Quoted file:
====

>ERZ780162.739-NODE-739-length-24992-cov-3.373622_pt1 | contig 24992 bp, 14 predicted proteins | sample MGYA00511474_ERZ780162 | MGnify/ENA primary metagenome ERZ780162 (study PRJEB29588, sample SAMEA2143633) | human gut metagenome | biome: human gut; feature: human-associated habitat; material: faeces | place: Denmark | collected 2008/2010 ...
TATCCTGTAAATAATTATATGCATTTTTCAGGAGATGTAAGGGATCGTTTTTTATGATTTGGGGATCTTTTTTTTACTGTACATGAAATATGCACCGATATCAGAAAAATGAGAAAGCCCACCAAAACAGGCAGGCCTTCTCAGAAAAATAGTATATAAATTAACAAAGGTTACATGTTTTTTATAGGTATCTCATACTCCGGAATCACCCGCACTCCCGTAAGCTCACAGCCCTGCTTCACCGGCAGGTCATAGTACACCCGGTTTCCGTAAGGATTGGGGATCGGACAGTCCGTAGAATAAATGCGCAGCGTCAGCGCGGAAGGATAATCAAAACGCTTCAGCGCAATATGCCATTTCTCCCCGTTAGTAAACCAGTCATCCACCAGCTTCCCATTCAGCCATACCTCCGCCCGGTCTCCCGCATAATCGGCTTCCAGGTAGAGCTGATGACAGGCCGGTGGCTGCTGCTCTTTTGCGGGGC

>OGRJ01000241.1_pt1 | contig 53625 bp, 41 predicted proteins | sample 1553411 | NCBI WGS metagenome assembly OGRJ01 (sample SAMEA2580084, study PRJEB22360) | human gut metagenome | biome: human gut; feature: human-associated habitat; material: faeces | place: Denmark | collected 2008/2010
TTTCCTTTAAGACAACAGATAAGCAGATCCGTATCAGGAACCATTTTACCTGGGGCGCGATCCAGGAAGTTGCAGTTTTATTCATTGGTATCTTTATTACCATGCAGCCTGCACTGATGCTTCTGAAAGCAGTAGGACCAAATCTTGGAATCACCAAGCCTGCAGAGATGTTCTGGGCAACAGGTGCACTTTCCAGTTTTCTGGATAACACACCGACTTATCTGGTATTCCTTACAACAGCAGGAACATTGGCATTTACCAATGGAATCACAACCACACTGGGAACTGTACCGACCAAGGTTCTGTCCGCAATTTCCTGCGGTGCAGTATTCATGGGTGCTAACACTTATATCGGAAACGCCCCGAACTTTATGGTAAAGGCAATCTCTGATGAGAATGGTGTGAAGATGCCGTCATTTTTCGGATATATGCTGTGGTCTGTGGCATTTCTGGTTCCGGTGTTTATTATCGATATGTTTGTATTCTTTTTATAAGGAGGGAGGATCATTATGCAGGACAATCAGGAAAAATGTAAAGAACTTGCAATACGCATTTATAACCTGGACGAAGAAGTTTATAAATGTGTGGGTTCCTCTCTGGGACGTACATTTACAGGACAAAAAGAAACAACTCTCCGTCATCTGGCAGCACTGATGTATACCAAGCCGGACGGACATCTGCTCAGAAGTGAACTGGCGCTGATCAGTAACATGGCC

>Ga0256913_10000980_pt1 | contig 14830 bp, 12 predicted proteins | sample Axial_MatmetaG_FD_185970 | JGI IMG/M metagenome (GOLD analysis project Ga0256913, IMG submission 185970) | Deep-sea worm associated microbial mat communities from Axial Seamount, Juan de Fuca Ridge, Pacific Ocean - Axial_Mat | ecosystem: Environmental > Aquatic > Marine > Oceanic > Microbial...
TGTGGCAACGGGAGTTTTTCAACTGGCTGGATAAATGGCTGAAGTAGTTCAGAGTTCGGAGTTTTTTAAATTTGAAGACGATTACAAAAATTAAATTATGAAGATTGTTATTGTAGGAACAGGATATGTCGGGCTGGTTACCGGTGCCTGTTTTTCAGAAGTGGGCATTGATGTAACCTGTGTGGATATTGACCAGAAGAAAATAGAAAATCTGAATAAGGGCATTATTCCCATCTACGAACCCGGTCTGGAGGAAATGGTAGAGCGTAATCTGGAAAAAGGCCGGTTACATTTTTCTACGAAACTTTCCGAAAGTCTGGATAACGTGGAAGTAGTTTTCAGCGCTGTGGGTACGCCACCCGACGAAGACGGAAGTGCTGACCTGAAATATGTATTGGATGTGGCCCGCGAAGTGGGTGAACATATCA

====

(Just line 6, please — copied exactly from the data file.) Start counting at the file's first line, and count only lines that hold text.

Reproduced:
TGTGGCAACGGGAGTTTTTCAACTGGCTGGATAAATGGCTGAAGTAGTTCAGAGTTCGGAGTTTTTTAAATTTGAAGACGATTACAAAAATTAAATTATGAAGATTGTTATTGTAGGAACAGGATATGTCGGGCTGGTTACCGGTGCCTGTTTTTCAGAAGTGGGCATTGATGTAACCTGTGTGGATATTGACCAGAAGAAAATAGAAAATCTGAATAAGGGCATTATTCCCATCTACGAACCCGGTCTGGAGGAAATGGTAGAGCGTAATCTGGAAAAAGGCCGGTTACATTTTTCTACGAAACTTTCCGAAAGTCTGGATAACGTGGAAGTAGTTTTCAGCGCTGTGGGTACGCCACCCGACGAAGACGGAAGTGCTGACCTGAAATATGTATTGGATGTGGCCCGCGAAGTGGGTGAACATATCA